Question: What do software application developer-programmers and chefs have in common? Answer: They both spend all day long trying to create new things and have nightmares about the fact that their creations might too closely resemble the work of some other creative genius in the past.
Except it doesn’t quite work like that.
Chefs are generally allowed to ‘reinterpret and reinvent’ recipes and concepts for presenting food that are inspired by other cooks, cuisines and cultures. As long as one restaurant or eaterie doesn’t copycat emulate another in exact name or concept, it’s generally okay — although both US and international law has been traditionally cloudy in this area and it hasn’t stopped some restaurateurs filing a few lawsuits.
You can’t copy an omelette
Nobody ever got massively sued for making an omelette – it’s eggs and butter with some optional ham and cheese. But the same rule does not exactly apply to the software application development business, where programmers also concoct recipes (combine software code and platforms) and present a finished product with a look and feel (design a graphical user interface) that they hope users will adopt. Developers, it seems, need to be a whole lot more careful about what they develop and be wary of potential patent infringements.
This difficult (if not unfortunate) truth has driven the development of what has been called Intellectual Property (IP) patent visualization. This has also been called patinformatics, “[The] science of analyzing patent information to discover relationships and trends that would be difficult to see when working with patent documents on a one-and-one basis.”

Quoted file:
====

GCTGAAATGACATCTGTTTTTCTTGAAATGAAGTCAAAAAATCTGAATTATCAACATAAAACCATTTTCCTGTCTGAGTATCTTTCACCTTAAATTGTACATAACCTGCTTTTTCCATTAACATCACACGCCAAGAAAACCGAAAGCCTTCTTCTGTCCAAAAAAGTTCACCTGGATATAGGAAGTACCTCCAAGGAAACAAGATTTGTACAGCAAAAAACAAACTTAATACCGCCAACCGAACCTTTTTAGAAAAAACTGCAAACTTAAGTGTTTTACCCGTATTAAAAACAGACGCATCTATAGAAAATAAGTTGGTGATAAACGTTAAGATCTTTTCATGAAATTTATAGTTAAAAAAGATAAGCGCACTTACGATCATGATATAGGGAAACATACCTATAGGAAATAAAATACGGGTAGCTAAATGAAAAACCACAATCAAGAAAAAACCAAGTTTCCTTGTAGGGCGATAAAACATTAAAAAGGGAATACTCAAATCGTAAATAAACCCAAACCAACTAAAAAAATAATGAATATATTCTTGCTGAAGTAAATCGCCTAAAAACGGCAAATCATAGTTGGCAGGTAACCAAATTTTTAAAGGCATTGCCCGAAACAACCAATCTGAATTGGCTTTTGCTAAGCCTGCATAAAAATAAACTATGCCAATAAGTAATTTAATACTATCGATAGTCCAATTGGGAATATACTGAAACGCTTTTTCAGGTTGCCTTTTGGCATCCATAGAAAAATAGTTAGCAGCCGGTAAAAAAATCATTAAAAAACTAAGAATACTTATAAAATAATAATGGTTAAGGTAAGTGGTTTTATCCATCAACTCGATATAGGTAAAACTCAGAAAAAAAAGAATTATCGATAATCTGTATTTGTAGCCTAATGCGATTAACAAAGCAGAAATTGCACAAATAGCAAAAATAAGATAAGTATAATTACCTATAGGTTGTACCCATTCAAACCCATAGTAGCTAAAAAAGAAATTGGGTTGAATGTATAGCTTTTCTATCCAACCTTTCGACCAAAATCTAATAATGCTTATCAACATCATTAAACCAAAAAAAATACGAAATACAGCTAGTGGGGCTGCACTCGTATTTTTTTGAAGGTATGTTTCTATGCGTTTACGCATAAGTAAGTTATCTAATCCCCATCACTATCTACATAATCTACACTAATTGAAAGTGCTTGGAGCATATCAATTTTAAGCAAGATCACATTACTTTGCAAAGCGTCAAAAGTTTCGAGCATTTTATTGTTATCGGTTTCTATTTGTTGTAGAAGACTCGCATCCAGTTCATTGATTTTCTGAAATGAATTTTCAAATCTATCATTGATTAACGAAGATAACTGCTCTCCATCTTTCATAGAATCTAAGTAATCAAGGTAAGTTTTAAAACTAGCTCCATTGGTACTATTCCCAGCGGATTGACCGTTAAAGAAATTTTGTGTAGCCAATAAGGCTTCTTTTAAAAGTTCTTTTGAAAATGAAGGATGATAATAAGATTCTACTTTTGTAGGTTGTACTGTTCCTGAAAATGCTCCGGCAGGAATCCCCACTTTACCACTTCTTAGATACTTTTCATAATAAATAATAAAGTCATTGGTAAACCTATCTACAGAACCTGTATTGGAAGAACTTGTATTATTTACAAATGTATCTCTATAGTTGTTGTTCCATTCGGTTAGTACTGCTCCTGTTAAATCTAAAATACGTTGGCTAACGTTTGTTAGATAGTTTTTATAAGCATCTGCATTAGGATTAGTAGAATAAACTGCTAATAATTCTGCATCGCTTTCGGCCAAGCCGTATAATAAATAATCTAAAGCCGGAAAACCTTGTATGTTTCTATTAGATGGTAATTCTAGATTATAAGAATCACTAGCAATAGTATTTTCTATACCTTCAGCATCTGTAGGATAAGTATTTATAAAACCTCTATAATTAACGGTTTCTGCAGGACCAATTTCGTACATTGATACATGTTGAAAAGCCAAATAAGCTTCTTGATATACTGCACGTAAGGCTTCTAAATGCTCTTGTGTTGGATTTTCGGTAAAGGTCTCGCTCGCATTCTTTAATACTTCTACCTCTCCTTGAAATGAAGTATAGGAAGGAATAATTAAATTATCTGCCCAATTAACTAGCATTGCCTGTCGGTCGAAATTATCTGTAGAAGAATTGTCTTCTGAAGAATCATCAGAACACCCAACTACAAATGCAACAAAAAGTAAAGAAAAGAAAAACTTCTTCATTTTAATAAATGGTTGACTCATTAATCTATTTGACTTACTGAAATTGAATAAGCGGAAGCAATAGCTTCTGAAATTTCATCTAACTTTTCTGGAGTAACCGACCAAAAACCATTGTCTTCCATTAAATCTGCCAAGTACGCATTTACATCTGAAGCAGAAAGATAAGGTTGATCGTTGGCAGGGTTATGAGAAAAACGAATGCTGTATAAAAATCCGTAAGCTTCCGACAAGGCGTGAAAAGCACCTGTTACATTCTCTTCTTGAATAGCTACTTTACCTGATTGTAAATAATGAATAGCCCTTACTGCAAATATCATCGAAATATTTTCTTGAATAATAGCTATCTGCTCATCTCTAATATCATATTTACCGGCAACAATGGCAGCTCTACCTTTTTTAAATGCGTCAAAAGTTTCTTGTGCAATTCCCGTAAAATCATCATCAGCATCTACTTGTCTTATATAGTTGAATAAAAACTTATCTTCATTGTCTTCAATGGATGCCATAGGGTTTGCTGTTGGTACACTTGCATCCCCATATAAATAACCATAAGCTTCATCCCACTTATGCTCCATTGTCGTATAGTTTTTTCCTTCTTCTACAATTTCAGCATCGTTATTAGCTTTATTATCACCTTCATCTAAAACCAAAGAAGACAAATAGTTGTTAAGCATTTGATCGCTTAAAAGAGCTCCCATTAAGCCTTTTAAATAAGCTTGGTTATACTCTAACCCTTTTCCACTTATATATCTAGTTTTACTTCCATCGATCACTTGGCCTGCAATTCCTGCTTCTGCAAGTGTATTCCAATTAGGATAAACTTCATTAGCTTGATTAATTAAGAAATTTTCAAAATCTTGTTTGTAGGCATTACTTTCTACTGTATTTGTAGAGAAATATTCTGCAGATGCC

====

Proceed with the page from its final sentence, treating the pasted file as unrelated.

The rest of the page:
A new breed of vendors has sprung up to serve developers with this kind of IP know-how… and among them is PatSnap, a firm that describes itself as a specialist in analyzing tech trends and competitor intelligence.
“The problem is that IP and patent data is relatively inaccessible to most software developers due to a number of reasons: the language used by patents is mainly legal jargon to almost anyone who is not a lawyer; patents are stored in a variety of formats, languages & places and new patents number in the millions each year, making it difficult to navigate the innovation landscape; plus, it can take months for a request on the analysis of IP data to be pulled together by a law firm at a high price,” said Ray Chohan, SVP, corporate strategy at PatSnap.
A brief history of litigation
PatSnap has created a cloud platform that incorporates over 120 million patents, chemical data, patent valuation, licensing and litigation data, image and chemical formula search and trademark recognition to create what it claims is a comprehensive R&D dataset. Software developers are supposedly able to bypass the hassle of manually extracting IP information about their potential competitors’ technologies and view litigation history for certain technologies or companies.
On the question of whether or not the software is in fact a platform as opposed to a mere product, PatSnap says that users can build queries, competitor analyses, collaborative workspaces for development teams, update notifications for when a specific company files a new patent application, 3D tech landscape maps and other ‘on top of’ functions — hence the justifcation of the term platform.